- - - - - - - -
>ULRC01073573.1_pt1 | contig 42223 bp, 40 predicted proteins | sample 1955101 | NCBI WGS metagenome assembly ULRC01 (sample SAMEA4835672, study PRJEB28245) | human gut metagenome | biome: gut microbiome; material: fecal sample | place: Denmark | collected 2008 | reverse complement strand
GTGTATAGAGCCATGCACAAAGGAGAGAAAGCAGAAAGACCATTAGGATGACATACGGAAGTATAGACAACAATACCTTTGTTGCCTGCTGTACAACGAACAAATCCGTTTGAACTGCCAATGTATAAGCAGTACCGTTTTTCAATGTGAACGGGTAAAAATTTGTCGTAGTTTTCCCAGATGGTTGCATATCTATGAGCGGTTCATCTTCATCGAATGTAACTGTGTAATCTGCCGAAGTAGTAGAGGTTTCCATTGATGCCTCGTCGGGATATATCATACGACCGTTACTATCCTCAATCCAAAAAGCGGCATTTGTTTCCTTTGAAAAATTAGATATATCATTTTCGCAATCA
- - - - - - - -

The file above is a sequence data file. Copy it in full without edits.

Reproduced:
>ULRC01073573.1_pt1 | contig 42223 bp, 40 predicted proteins | sample 1955101 | NCBI WGS metagenome assembly ULRC01 (sample SAMEA4835672, study PRJEB28245) | human gut metagenome | biome: gut microbiome; material: fecal sample | place: Denmark | collected 2008 | reverse complement strand
GTGTATAGAGCCATGCACAAAGGAGAGAAAGCAGAAAGACCATTAGGATGACATACGGAAGTATAGACAACAATACCTTTGTTGCCTGCTGTACAACGAACAAATCCGTTTGAACTGCCAATGTATAAGCAGTACCGTTTTTCAATGTGAACGGGTAAAAATTTGTCGTAGTTTTCCCAGATGGTTGCATATCTATGAGCGGTTCATCTTCATCGAATGTAACTGTGTAATCTGCCGAAGTAGTAGAGGTTTCCATTGATGCCTCGTCGGGATATATCATACGACCGTTACTATCCTCAATCCAAAAAGCGGCATTTGTTTCCTTTGAAAAATTAGATATATCATTTTCGCAATCA